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MP 8.01.49 Intensity Modulated Radiation Therapy (IMRT) - Abdomen and Pelvis

Medical Policy    
Original Policy Date
Last Review Status/Date
Reviewed with literature search/12:2012
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Our medical policies are designed for informational purposes only and are not an authorization, or an explanation of benefits, or a contract.  Receipt of benefits is subject to satisfaction of all terms and conditions of the coverage.  Medical technology is constantly changing, and we reserve the right to review and update our policies periodically.


Radiation therapy may be an integral component in the treatment of cancers of the abdomen and pelvis. Intensity-modulated radiation therapy (IMRT) has been proposed as a method of radiation therapy that allows adequate radiation therapy to the tumor while minimizing the radiation dose to surrounding normal tissues and critical structures.

Radiation techniques

Conventional external-beam radiation therapy. Over the past several decades, methods to plan and deliver radiation therapy have evolved in ways that permit more precise targeting of tumors with complex geometries. Most early trials used 2-dimensional treatment planning, based on flat images and radiation beams with cross-sections of uniform intensity that were sequentially aimed at the tumor along 2 or 3 intersecting axes. Collectively, these methods are termed “conventional external-beam radiation therapy.”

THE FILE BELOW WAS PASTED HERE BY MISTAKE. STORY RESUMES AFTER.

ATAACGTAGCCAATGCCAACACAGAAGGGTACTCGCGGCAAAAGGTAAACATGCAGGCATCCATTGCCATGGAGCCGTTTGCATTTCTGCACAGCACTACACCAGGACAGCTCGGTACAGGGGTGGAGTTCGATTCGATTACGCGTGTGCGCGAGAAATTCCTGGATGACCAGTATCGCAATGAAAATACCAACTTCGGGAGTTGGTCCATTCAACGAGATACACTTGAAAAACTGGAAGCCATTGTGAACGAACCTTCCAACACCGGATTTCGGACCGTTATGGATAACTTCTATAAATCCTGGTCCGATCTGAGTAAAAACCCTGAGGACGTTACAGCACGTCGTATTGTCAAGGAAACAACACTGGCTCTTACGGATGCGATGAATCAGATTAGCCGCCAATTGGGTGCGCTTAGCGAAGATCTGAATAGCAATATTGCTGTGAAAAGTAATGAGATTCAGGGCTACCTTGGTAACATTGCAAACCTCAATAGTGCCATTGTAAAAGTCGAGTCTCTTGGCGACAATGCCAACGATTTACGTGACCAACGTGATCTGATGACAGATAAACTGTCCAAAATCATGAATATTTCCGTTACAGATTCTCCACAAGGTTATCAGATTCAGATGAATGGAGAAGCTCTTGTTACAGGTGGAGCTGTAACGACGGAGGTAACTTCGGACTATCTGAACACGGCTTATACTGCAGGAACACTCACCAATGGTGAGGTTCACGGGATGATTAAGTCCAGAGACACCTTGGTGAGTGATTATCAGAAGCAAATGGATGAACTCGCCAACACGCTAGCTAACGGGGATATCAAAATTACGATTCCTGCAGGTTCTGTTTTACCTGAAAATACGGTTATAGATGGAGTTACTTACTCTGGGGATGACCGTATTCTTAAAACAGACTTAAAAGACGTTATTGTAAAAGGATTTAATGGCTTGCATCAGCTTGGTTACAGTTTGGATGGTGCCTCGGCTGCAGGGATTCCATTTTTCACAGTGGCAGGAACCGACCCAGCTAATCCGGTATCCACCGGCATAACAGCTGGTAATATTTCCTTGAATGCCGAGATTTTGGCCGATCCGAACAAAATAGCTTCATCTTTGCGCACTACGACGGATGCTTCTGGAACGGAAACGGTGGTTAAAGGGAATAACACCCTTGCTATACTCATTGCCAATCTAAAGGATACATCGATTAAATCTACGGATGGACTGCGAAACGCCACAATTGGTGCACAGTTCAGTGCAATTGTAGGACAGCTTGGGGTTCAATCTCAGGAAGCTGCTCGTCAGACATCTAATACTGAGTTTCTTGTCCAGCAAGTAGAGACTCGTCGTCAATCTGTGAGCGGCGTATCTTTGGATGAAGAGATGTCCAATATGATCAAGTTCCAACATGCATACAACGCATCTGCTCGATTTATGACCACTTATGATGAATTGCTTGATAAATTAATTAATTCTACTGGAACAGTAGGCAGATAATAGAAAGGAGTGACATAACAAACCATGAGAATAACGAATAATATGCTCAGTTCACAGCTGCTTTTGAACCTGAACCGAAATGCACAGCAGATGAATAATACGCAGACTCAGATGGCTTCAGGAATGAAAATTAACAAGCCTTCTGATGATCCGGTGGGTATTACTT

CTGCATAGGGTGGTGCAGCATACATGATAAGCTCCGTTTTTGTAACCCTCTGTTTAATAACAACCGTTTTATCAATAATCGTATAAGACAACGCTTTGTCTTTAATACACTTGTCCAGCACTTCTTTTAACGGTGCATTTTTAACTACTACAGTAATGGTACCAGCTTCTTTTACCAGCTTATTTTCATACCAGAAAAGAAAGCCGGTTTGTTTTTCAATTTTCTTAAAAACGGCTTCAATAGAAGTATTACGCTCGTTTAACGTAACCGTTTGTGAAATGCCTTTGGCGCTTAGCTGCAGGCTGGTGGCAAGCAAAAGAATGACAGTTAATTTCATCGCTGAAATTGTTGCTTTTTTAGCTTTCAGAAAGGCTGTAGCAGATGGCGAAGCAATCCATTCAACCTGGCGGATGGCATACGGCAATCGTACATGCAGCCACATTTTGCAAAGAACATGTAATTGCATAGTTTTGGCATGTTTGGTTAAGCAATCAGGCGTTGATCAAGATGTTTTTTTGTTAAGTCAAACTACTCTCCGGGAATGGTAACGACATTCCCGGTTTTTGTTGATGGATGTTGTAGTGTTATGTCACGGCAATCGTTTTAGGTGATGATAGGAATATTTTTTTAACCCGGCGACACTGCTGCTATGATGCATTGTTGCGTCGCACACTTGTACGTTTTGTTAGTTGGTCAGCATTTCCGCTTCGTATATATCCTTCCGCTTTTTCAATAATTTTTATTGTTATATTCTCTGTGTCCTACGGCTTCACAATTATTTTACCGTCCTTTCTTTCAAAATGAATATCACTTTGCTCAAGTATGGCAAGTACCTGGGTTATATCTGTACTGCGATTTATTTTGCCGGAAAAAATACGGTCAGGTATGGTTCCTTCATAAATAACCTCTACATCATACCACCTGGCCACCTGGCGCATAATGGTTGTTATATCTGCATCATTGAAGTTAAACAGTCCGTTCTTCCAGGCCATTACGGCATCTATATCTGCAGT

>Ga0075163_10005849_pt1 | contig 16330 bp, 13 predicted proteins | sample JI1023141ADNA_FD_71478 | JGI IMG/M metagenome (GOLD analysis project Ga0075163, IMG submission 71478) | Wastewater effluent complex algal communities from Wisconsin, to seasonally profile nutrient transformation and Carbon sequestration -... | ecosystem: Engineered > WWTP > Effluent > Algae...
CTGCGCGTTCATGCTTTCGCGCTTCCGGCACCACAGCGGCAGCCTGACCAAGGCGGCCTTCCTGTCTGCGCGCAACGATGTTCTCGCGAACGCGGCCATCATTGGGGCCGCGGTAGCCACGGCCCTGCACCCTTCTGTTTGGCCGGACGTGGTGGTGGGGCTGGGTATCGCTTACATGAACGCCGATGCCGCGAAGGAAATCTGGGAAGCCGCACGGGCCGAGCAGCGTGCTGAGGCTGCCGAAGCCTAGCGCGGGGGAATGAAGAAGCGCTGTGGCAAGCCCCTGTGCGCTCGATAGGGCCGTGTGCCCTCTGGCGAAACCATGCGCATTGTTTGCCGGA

3-dimensional conformal radiation (3D-CRT). Treatment planning evolved by using 3-dimensional images, usually from computed tomography (CT) scans, to delineate the boundaries of the tumor and discriminate tumor tissue from adjacent normal tissue and nearby organs at risk for radiation damage. Computer algorithms were developed to estimate cumulative radiation dose delivered to each volume of interest by summing the contribution from each shaped beam. Methods also were developed to position the patient and the radiation portal reproducibly for each fraction and immobilize the patient, thus maintaining consistent beam axes across treatment sessions. Collectively, these methods are termed 3-dimensional conformal radiation therapy (3D-CRT).